3 ETFs to Avoid as the S&P 500 Hit an All-Time Highs


  • Here are three exchange traded funds to avoid right now.
  • iShares Virtual Work and Life Multisector ETF (IWFH): There are much better ways to bet on remote work.
  • SPDR S&P Regional Banking ETF (KRE): Explosive balance sheets make it difficult to support regional banks. 
  • ProShares Global Listed Private Equity ETF (PEX): The lack of returns doesn’t justify the fees.
ETFs to avoid - 3 ETFs to Avoid as the S&P 500 Hit an All-Time Highs

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Bloomberg published an article on March 11 about the GraniteShares 2x Long NVDA Daily ETF (NASDAQ:NVDL). Without further reading, I immediately thought this was one of the exchange traded funds (ETFs) to avoid as the S&P 500 hits all-time highs. I’ve got nothing against the good people at GraniteShares. I just don’t think it’s a good idea for average investors to use leverage in its investments to achieve juiced-up returns. 

The ETF provides investors with twice the daily return of NVDA. It’s become very popular as Nvidia’s (NASDAQ:NVDA) fortunes have risen from artificial intelligence (AI) related revenues. From March 4 to March 8, NVDL brought in $252 million in new money. According to Morningstar.com, it has $1.9 billion in net assets. 

There are two other things I don’t like about the ETF. 

First, it charges 1.15%, or $115 per $10,000 invested. GraniteShares will argue that the cost of arranging swap agreements with financial institutions makes the cost of active management worth it. Fair enough. It pledges 35 to 45% of its net assets as collateral to obtain the swaps. You’ll want to read the prospectus before buying. There are risks involved beyond the typical actively managed ETF. 

Secondly, single-stock ETFs have only been around since the summer of 2022. There hasn’t been enough time to study whether they do what they should. I’d avoid them.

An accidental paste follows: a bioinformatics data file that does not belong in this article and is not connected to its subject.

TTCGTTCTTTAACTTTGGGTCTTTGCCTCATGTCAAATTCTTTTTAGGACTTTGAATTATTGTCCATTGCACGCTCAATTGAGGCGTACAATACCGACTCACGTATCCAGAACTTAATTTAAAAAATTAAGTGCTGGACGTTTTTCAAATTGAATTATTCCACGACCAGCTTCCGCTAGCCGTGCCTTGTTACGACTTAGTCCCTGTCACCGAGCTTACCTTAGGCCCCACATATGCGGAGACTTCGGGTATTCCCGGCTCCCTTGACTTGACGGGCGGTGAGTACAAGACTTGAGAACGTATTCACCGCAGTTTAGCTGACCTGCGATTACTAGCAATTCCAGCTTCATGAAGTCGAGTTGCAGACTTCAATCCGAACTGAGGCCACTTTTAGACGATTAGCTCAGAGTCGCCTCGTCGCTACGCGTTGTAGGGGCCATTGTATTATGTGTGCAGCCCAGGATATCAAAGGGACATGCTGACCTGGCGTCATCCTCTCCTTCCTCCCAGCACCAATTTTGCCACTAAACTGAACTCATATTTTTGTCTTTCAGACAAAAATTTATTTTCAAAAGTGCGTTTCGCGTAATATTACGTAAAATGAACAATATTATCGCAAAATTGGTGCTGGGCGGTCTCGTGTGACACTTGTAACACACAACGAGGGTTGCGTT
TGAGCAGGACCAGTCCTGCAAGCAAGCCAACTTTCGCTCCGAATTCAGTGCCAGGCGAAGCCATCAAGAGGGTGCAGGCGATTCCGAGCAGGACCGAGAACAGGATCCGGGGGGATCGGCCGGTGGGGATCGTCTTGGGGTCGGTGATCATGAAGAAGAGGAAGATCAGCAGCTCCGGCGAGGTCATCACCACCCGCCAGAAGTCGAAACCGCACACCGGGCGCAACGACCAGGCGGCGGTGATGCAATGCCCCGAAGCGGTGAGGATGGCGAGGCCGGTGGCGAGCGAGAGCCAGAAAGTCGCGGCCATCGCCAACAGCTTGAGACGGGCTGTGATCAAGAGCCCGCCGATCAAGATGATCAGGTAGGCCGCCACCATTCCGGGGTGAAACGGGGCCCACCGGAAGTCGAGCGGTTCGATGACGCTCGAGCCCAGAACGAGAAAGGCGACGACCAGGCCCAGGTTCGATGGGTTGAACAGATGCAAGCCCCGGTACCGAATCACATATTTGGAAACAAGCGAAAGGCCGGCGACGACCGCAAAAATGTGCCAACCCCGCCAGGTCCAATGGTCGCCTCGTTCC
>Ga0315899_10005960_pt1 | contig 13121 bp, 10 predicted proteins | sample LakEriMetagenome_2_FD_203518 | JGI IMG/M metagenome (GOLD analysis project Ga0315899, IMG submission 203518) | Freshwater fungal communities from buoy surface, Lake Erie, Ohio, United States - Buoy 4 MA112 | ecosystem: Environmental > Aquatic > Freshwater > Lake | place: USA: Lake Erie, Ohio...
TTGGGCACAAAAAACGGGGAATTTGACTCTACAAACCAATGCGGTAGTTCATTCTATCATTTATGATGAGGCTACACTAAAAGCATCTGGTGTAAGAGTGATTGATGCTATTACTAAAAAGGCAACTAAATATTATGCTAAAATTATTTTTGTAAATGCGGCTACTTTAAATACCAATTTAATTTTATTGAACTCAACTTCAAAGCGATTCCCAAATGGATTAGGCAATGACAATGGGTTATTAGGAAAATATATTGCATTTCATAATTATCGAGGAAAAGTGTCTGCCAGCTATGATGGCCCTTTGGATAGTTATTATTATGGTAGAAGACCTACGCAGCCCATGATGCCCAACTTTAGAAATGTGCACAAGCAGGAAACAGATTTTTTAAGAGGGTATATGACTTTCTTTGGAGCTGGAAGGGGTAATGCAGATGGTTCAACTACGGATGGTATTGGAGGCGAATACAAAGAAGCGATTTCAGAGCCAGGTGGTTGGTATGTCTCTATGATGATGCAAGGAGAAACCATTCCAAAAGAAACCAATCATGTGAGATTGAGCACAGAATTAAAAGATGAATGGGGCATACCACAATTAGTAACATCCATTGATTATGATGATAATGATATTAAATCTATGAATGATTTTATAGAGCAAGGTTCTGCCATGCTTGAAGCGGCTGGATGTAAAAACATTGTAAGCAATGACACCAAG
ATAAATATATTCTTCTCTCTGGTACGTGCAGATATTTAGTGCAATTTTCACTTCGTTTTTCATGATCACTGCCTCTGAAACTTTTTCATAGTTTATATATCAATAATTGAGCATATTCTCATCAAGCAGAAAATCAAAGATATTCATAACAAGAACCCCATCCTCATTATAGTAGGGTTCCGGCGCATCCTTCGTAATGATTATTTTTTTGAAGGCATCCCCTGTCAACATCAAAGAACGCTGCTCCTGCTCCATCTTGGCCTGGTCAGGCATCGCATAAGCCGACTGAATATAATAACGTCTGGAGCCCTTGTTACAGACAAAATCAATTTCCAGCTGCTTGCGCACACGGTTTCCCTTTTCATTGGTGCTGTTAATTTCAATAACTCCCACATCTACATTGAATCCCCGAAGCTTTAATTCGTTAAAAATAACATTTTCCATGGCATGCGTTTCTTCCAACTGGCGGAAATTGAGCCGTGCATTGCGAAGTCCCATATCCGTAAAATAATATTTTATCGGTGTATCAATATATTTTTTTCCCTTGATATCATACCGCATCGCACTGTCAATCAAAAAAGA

Here are three other ETFs to avoid.

iShares Virtual Work and Life Multisector ETF (IWFH)

A photo of woman working on a computer at a desk in her home. work-from-home stocks
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iShares Virtual Work and Life Multisector ETF (NYSEARCA:IWFH) was launched at the height of the pandemic in September 2020. In 42 months it’s gathered just $3 million in net assets. That’s just one of the reasons I put it on the list of ETFs to avoid.

As the ETF’s name suggests, it invests in companies helping keep remote work alive and well. It tracks the performance of the NYSE FactSet Global Virtual Work and Life Index, a collection of U.S. and non-U.S. companies exposed to the “full value chain of virtual and remote entertainment, wellness and learning industries,” its website states. 

IWFH is expensive for a passive ETF, at 0.47%, or $47 per $10,000 invested. In August 2023, I recommended the JPMorgan Equity Premium Income ETF (NYSE:JEPI), an actively managed ETF that charges only 0.35%, 12 basis points less than IWFH. At the time, JEPI had $28.7 billion in net assets. Today, it has $33 billion. Over the past year, performance-wise, it’s tied with IWFH. JEPI is intended to be a low-risk fund. IWFH should be beating it by a lot more.